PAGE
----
Employees are struggling with depression and anxiety, and some employers are stepping up to support them. HR professionals have learned a lot of lessons during the COVID-19 pandemic that they will carry forward as workplaces reopen and workers settle into new hybrid-work routines.
According to a May 2020 Willis Towers Watson report, 9 out of 10 global employees reported experiencing some level of anxiety and 7 in 10 reported being distracted at work due to COVID-19—and that was as the pandemic was just gathering speed. We didn't yet know how many spikes in cases, hospitalizations and deaths we would experience. At that time, the report also indicated, employees were pleased with how leaders were stepping up to help.
At the end of the year, evidence of pandemic-related stress surfaced in a December 2020 KFF.org report, when both remote and onsite employees said they were facing mental health issues such as burnout. According to the World Health Organization, burnout results from chronic workplace stress characterized by feelings of exhaustion or energy depletion, negative or cynical feelings related to a job, and reduced professional efficacy.
Learning to Let Go of Stress and Trauma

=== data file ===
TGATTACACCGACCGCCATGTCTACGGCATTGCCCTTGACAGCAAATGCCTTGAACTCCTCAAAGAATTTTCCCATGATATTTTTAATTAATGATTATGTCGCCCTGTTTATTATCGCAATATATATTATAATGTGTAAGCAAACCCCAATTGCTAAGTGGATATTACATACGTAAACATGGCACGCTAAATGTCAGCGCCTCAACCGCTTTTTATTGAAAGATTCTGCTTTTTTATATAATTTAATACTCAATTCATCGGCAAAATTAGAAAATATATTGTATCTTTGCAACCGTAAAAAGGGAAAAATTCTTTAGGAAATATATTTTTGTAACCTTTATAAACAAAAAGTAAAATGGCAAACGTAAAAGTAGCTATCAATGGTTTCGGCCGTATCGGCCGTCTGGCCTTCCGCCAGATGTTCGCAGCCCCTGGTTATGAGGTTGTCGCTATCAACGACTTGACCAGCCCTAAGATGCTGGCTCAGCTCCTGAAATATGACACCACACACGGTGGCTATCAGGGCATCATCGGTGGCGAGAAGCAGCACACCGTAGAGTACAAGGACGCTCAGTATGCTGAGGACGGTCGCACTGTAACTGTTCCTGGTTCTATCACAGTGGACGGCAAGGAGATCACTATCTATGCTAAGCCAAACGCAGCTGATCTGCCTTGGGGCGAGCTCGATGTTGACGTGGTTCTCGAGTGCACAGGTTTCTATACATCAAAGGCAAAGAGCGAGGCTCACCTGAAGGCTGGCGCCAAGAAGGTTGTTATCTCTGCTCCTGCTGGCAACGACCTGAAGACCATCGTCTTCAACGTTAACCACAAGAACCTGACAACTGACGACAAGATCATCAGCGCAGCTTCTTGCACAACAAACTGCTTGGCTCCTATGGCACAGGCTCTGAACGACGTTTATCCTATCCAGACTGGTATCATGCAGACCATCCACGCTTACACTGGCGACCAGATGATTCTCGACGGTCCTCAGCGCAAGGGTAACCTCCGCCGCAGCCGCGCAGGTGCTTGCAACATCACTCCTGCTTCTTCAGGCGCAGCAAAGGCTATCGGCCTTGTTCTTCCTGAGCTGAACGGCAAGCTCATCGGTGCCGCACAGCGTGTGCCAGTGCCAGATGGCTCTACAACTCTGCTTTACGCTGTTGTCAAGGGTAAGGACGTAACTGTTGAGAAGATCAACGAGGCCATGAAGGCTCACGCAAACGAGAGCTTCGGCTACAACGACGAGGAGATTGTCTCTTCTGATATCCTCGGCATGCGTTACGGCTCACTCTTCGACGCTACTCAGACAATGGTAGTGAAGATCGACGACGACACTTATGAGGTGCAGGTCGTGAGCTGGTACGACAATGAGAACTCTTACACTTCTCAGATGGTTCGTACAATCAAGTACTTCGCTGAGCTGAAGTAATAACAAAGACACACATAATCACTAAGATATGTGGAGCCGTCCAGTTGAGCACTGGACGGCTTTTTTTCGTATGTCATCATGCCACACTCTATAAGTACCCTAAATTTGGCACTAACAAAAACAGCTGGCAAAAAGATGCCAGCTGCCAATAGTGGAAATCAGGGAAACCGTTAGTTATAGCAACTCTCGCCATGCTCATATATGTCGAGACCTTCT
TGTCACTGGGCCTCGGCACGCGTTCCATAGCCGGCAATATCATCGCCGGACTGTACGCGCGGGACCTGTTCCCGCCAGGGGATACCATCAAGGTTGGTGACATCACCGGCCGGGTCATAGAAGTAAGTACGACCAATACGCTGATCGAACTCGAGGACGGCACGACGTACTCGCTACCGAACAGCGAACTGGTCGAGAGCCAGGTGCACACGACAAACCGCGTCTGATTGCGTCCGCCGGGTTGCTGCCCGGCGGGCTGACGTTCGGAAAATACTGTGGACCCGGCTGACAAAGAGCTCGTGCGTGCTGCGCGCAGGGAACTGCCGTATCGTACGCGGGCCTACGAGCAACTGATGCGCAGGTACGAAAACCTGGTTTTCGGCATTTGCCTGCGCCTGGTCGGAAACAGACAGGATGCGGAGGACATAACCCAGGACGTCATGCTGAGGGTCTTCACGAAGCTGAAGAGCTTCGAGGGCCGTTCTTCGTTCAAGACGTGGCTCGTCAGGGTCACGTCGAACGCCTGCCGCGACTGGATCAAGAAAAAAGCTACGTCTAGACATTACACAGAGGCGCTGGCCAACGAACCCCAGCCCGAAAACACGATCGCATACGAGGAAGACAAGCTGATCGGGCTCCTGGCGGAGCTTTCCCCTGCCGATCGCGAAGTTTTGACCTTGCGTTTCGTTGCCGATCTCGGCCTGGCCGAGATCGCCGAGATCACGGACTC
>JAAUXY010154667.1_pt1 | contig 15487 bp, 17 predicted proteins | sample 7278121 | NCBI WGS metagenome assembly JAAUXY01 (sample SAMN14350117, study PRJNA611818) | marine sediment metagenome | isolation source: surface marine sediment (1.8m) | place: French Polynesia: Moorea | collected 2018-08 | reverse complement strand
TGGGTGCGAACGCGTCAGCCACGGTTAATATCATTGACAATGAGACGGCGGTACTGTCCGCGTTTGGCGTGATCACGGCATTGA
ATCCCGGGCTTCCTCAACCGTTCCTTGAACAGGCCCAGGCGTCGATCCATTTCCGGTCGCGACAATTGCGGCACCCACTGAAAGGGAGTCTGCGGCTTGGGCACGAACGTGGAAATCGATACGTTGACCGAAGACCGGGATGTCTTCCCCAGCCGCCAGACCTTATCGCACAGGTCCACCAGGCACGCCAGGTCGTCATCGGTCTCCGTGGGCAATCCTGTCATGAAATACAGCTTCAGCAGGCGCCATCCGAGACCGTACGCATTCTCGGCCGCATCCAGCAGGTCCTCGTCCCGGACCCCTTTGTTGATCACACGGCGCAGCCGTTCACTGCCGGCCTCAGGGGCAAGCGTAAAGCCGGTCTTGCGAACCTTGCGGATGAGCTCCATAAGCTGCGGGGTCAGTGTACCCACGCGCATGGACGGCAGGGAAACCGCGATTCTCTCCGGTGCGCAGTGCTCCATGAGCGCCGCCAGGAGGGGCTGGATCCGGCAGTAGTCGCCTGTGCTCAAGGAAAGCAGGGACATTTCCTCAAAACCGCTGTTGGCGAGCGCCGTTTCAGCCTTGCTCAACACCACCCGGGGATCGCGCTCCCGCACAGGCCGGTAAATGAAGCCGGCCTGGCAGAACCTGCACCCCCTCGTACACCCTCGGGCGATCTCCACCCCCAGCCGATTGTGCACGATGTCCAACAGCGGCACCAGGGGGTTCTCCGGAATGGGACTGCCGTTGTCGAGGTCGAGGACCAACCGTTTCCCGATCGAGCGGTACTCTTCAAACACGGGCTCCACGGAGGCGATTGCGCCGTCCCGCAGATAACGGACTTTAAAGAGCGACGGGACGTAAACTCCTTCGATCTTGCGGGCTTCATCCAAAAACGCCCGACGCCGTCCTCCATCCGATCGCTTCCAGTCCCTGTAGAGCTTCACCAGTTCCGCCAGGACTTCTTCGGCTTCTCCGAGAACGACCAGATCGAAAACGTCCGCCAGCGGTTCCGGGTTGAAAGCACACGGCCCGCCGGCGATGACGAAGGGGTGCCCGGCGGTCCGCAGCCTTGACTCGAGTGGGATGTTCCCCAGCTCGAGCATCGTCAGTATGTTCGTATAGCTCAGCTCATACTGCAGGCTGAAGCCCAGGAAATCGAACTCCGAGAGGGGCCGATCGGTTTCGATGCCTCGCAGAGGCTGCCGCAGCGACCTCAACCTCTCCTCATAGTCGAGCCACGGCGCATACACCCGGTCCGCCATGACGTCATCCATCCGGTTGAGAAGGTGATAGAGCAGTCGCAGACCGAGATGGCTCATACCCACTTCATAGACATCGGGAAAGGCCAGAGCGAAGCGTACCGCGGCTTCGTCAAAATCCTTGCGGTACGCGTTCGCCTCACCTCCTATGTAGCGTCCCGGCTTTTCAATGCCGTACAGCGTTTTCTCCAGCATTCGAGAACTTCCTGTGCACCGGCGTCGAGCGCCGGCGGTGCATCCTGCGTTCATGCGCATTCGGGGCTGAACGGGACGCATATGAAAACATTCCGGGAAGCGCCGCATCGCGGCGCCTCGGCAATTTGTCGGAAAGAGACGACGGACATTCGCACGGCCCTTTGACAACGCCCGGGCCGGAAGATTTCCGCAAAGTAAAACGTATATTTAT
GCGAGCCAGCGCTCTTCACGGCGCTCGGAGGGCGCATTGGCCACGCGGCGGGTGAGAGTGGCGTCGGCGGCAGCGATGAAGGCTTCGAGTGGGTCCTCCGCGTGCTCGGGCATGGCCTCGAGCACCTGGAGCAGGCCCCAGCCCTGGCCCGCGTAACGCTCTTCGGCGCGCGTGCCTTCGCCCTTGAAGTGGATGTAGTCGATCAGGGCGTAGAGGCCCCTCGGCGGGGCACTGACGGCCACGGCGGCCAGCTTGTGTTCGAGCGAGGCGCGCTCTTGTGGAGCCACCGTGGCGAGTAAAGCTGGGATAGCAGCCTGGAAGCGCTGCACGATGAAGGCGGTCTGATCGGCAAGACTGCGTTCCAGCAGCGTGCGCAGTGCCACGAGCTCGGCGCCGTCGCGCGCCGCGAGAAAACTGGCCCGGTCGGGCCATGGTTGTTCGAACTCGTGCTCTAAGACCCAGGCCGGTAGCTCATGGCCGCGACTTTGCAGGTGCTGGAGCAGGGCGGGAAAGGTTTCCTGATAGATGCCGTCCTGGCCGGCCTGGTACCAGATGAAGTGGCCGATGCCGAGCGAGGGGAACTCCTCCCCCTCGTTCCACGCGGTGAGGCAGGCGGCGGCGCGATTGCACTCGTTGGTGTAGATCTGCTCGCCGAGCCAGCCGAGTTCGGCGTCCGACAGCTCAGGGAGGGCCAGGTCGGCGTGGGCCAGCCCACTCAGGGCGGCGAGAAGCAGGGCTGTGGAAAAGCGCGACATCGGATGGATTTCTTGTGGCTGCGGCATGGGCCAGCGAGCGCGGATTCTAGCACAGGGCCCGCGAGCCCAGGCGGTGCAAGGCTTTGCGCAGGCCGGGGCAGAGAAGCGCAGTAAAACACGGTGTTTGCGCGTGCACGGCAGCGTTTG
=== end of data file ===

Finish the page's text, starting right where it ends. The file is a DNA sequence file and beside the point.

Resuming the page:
Laura Neinast, SHRM-CP, is the human resources manager for Burial Beer Co. in Asheville, N.C. The brewery industry is fast-paced, she said, and "the COVID-19 pandemic threw a wrench in our ability to operate in the capacity we needed. Burial was lucky enough that we never were slowed down too much. However, we had to shift a lot of the ways we operated to adjust to this new way of life that was thrown at us. Consistent unexpected changes and challenges put additional stress on staff throughout the company."
Neinast began her HR role at Burial Beer during the middle of the pandemic, when the owners made reducing stress a priority. After meeting with several possible training facilitators, Neinast contacted Franchon Francees, founder of Healing Your Almond and a licensed clinical mental health counselor. Healing Your Almond helps bring belonging, emotional intelligence and increased productivity into the workplace.
Neinast was specifically looking for someone who could relate to different personalities and personal preferences. Her goal was for employees to learn how to mitigate stress for themselves. She said this was important because, "after all, it is up to the employee to take the tools given to them and put them into action."
Neinast worked out an initial 90-minute live virtual training program for the staff. "Francees used an interactive approach which really connected with the employees—and she listened to everyone," Neinast said.
Francees told the workers about the almond-shaped cluster of nuclei located deep in the brain called the amygdala, which is responsible for identifying threats that trigger a flight, fight, freeze or fawn reaction.
"When we experience trauma—anything that makes us feel unsafe and powerless—our amygdala is activated, much like an alarm going off in a house," Francees said. "Once our brain identifies we are in danger, it enters survival mode and maintains only those functions crucial to survival." To heal from trauma, individuals need to turn off the alarm.
"That discussion really put stress in a new light for everyone," Neinast said. "There were certainly a lot of 'aha' moments."